GHAR EL MELH, Tunisia, November 4 (Reuters) – Dotted with wetlands on the Tunisian coast, a mosaic of tiny man-made islands stretches out towards the Mediterranean.
Plowed in neat furrows and propped up by sandbanks inside a lagoon, they are home to an age-old system of agriculture that climate change threatens to destroy.
Ali Garsi has been farming a 0.8 hectare (two acre) plot in the Ghar El Melh wetlands for 20 years, located about 60 km (35 miles) north of Tunis. Relying on a layer of fresh water that nourishes his plants on top of a salt water base, he mainly grows potatoes, onions and tomatoes.
But with rising sea levels and temperatures in the region and below average rainfall, its yields are plummeting.
“There is a shortage of amounts of rain, and this has certainly negatively affected the amount of our product in general,” the 61-year-old retired teacher told Reuters as he walked the plots of the lagoon, collectively known as al-Qataya.
“The production is lower, compared to years when the amounts of rain were respectable.”
Invented in the 17th century by the Andalusian diaspora of North Africa, the Ramli agricultural system – which means “sandy” in Arabic – used by Garsi irrigates crops entrenched in a mixture of sand and manure via their roots.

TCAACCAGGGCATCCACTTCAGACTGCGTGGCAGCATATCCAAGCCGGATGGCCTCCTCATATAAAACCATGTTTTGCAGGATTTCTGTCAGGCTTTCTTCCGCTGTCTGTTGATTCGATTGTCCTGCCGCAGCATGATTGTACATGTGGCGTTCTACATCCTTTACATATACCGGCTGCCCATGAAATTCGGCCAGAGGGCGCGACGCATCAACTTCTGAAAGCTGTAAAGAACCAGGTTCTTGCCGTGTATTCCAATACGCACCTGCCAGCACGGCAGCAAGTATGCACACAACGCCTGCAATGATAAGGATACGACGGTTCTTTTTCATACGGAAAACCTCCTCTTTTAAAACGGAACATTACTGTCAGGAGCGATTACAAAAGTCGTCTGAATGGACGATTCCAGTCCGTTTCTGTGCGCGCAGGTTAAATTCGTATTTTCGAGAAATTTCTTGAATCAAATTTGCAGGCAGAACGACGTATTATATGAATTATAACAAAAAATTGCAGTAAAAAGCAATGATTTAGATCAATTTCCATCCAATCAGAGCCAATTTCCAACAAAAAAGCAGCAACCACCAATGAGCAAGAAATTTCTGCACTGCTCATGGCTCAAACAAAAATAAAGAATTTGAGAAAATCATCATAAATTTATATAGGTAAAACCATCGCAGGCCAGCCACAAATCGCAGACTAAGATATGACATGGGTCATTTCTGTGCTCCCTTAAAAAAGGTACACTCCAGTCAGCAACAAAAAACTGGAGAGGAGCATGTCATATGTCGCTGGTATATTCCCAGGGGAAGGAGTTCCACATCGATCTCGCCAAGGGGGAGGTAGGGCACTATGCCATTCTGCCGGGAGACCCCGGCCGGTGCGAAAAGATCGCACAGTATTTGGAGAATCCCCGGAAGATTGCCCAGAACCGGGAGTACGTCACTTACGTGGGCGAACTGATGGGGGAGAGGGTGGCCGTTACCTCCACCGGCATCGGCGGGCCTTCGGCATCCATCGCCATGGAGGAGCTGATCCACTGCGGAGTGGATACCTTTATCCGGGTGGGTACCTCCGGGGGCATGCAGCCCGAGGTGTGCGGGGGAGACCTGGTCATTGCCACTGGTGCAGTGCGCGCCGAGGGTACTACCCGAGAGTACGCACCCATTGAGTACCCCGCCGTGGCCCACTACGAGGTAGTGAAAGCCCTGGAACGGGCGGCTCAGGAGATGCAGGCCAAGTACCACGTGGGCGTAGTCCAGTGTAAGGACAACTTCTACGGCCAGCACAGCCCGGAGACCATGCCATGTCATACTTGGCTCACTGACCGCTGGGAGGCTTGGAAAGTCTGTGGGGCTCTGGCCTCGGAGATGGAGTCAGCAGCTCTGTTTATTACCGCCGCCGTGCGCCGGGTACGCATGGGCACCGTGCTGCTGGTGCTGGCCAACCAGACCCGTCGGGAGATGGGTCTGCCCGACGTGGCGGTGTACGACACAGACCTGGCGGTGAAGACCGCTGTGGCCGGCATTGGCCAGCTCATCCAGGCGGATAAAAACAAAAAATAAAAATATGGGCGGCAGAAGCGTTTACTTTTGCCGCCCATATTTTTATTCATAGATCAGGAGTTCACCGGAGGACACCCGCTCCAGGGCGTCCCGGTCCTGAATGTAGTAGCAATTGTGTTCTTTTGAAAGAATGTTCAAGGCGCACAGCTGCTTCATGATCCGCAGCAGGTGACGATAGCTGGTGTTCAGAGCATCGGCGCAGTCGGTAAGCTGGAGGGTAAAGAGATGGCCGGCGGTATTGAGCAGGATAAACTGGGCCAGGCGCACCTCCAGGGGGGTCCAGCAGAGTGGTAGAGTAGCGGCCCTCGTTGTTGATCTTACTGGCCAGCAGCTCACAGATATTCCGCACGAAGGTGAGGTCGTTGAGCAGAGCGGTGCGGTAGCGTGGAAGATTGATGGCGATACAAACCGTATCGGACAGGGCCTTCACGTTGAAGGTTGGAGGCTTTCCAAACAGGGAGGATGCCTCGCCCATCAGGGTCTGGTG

His water scarcity-resistant methods gained worldwide fame last year when the Food and Agriculture Organization of the United Nations added Ghar El Melh to its list of globally significant agricultural heritage systems. .
But the system’s reliance on a fragile balance of rain and tides means it faces unprecedented challenges.
âAl-Qataya has a traditional agricultural system which is now threatened with extinction due to several climatic factors,â said environmental engineer Hamdi Hached.
In August, a heat spike in northern Tunisia brought temperatures to 49 degrees Celsius, the highest since 1982, and the northern provinces, including Bizerte where Ghar El Melh is located, experienced their hottest summer. hot never recorded.
Meanwhile, precipitation has fallen below two-thirds of its long-term average, a deficit that climate modeling shows could become permanent, Hached said.
Global sea level rise as temperatures rise pose an additional threat to Ghar El Melh.
“The level of seawater in the Mediterranean Sea will rise and (…) seep into the areas surrounding Al-Qataya, which can (…) salinize the soil,” he said. declared. “It could end this unique system.”
(This story corrects the engineer name in Hamdi of Hamid)
Report by Jihed Abidellaoui, written by Nadeen Ebrahim; edited by John Stonestreet
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